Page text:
Like: "We. Started. The approach. To. Kandahar. The. Location. ...." you get the idea. For some reason he has to stop for a second after each word, so you expect the sentence to end. I tried four times to get into this story and each time I gave up wanting to delete the file.
I am a big fan of audiobooks, and I have told many people about the advantages of this format. But this is a bad example. Sorry to say, but it sucks.
The story might be OK but I'll never know, the narrator is so irritating I would rather... (fill in the worst thing you can think of here...) than listen to this.
I only wish you could leave NO stars on the performance level. One is waaaay too much.
I loved the first two, and even liked the next two, but I almost feel sorry for the author having to pump these out with a cookie cutter. Can you say 'formula'? Had a tough time getting though it and can see that the ideas are done, gone, finished. How many ways can you shoot a guy 'between the eyebrows" with a suppressed MP3 or whatever. Seems like he got tired of trying to invent muslim names so he turned this story onto itself and someone from the inside the CIA has to kill the hero. But not after, of course, he has to rescue the fair maiden. I guess the superhero Mitch has killed off all the middle eastern terrorists.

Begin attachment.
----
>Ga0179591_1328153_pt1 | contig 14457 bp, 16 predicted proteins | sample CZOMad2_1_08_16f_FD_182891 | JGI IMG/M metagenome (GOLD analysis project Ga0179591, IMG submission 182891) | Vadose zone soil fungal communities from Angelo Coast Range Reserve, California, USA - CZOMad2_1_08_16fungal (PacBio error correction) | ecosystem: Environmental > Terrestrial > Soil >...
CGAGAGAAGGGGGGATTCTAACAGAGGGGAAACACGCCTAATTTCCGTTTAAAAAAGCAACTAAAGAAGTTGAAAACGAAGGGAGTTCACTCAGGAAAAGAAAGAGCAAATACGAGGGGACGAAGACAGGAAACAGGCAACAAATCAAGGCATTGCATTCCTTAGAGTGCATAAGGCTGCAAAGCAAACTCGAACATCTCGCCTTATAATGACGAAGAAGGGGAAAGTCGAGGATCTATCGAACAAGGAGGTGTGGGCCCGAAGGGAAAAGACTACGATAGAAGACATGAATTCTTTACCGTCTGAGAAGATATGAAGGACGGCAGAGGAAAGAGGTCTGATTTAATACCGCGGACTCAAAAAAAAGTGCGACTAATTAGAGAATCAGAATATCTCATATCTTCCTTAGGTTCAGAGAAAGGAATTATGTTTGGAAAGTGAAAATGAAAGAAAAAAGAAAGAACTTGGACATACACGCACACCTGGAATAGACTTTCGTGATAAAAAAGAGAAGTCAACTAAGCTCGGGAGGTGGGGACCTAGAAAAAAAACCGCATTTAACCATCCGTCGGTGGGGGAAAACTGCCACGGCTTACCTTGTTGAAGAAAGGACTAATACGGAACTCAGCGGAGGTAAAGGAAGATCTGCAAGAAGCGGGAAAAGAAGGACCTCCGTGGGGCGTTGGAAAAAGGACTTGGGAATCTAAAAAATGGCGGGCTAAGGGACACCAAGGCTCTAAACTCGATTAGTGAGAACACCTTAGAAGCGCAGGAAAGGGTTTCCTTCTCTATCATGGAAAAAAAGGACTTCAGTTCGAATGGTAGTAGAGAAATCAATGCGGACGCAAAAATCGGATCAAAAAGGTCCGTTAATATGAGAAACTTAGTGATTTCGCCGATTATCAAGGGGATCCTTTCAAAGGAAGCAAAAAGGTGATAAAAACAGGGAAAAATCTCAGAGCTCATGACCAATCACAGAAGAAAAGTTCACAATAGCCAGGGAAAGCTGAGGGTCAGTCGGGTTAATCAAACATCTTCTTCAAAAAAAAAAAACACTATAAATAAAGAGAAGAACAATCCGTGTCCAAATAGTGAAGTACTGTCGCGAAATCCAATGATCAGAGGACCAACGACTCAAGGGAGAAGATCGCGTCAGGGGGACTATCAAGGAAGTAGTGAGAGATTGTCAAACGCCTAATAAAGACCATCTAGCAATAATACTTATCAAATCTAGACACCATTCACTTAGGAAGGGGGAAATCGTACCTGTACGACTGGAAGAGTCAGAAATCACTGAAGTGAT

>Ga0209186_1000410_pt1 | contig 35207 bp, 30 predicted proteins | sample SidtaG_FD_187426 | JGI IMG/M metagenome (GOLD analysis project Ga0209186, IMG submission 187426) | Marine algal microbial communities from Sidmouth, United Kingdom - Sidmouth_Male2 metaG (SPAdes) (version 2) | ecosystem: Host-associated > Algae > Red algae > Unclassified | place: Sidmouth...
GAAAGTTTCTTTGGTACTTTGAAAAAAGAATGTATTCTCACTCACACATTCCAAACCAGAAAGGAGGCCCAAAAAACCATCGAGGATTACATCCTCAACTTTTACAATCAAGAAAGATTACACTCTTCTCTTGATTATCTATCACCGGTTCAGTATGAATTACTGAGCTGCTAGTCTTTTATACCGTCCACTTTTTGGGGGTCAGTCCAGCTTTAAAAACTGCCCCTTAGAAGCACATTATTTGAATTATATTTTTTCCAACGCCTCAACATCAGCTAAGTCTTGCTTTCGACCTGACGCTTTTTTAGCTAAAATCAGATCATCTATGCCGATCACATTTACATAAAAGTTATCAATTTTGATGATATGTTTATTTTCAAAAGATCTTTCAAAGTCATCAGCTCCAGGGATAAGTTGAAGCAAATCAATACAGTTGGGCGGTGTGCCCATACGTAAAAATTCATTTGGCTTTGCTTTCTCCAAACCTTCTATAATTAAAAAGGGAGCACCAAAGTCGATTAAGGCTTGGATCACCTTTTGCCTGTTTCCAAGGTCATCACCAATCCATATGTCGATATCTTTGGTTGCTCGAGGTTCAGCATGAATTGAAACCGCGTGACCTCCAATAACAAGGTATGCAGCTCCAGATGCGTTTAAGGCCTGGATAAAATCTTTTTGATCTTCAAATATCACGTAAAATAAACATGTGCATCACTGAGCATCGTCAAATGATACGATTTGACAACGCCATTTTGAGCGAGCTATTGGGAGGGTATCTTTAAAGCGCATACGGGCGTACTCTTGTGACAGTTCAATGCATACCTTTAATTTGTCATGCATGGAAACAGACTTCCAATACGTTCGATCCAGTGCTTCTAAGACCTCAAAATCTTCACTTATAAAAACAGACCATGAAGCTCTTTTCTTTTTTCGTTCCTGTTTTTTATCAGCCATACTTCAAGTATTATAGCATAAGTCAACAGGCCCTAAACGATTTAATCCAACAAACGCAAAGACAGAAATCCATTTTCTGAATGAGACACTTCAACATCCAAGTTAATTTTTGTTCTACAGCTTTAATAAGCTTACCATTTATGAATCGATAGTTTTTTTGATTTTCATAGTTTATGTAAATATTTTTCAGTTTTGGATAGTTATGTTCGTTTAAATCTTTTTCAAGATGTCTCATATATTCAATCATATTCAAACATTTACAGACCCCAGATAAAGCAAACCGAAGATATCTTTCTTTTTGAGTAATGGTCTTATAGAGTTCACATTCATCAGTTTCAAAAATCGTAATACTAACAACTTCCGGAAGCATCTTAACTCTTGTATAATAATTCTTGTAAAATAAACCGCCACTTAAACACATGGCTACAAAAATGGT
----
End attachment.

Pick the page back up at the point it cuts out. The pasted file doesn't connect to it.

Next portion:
But, for all you reading this that have not been through at least three or four of this series, it is great, go for it, just don't OD on Mitch and Dr. Kennedy and become bitter like me. Quit at four, or five.
Within a few moments you realize this is something special. The same classic enjoyed years ago, but brought to life in full measure in the hands of the amazing Alfred Molina. A bedtime story told by a master narrator, an actor. Of all the audio books you might listen to in a year, this will either be the best, or among the best. What a treat. Every moment. Thank you Mr. Molina.